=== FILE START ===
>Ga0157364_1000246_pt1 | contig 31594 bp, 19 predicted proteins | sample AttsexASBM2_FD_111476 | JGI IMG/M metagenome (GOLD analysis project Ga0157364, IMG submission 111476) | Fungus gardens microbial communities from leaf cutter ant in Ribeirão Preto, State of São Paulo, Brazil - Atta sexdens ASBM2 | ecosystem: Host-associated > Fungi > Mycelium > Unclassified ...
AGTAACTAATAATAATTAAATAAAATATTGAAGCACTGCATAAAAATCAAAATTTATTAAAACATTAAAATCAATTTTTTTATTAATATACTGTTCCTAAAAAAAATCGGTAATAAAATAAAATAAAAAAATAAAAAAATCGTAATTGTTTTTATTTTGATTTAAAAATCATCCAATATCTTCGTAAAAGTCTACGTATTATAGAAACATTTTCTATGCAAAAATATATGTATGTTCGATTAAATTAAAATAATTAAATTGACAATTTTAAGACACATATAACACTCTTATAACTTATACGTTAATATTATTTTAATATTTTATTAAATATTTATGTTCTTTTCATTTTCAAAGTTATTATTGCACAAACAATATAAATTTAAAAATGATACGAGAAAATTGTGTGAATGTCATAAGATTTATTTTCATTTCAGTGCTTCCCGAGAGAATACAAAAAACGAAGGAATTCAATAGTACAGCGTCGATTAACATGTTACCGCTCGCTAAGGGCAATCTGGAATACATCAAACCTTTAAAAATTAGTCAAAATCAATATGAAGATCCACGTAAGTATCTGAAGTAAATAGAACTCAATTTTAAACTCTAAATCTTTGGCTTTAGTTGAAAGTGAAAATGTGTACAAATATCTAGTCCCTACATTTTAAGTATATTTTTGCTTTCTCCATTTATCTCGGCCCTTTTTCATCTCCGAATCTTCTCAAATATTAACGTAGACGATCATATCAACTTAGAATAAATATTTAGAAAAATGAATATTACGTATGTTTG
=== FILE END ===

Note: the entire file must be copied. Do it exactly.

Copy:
>Ga0157364_1000246_pt1 | contig 31594 bp, 19 predicted proteins | sample AttsexASBM2_FD_111476 | JGI IMG/M metagenome (GOLD analysis project Ga0157364, IMG submission 111476) | Fungus gardens microbial communities from leaf cutter ant in Ribeirão Preto, State of São Paulo, Brazil - Atta sexdens ASBM2 | ecosystem: Host-associated > Fungi > Mycelium > Unclassified ...
AGTAACTAATAATAATTAAATAAAATATTGAAGCACTGCATAAAAATCAAAATTTATTAAAACATTAAAATCAATTTTTTTATTAATATACTGTTCCTAAAAAAAATCGGTAATAAAATAAAATAAAAAAATAAAAAAATCGTAATTGTTTTTATTTTGATTTAAAAATCATCCAATATCTTCGTAAAAGTCTACGTATTATAGAAACATTTTCTATGCAAAAATATATGTATGTTCGATTAAATTAAAATAATTAAATTGACAATTTTAAGACACATATAACACTCTTATAACTTATACGTTAATATTATTTTAATATTTTATTAAATATTTATGTTCTTTTCATTTTCAAAGTTATTATTGCACAAACAATATAAATTTAAAAATGATACGAGAAAATTGTGTGAATGTCATAAGATTTATTTTCATTTCAGTGCTTCCCGAGAGAATACAAAAAACGAAGGAATTCAATAGTACAGCGTCGATTAACATGTTACCGCTCGCTAAGGGCAATCTGGAATACATCAAACCTTTAAAAATTAGTCAAAATCAATATGAAGATCCACGTAAGTATCTGAAGTAAATAGAACTCAATTTTAAACTCTAAATCTTTGGCTTTAGTTGAAAGTGAAAATGTGTACAAATATCTAGTCCCTACATTTTAAGTATATTTTTGCTTTCTCCATTTATCTCGGCCCTTTTTCATCTCCGAATCTTCTCAAATATTAACGTAGACGATCATATCAACTTAGAATAAATATTTAGAAAAATGAATATTACGTATGTTTG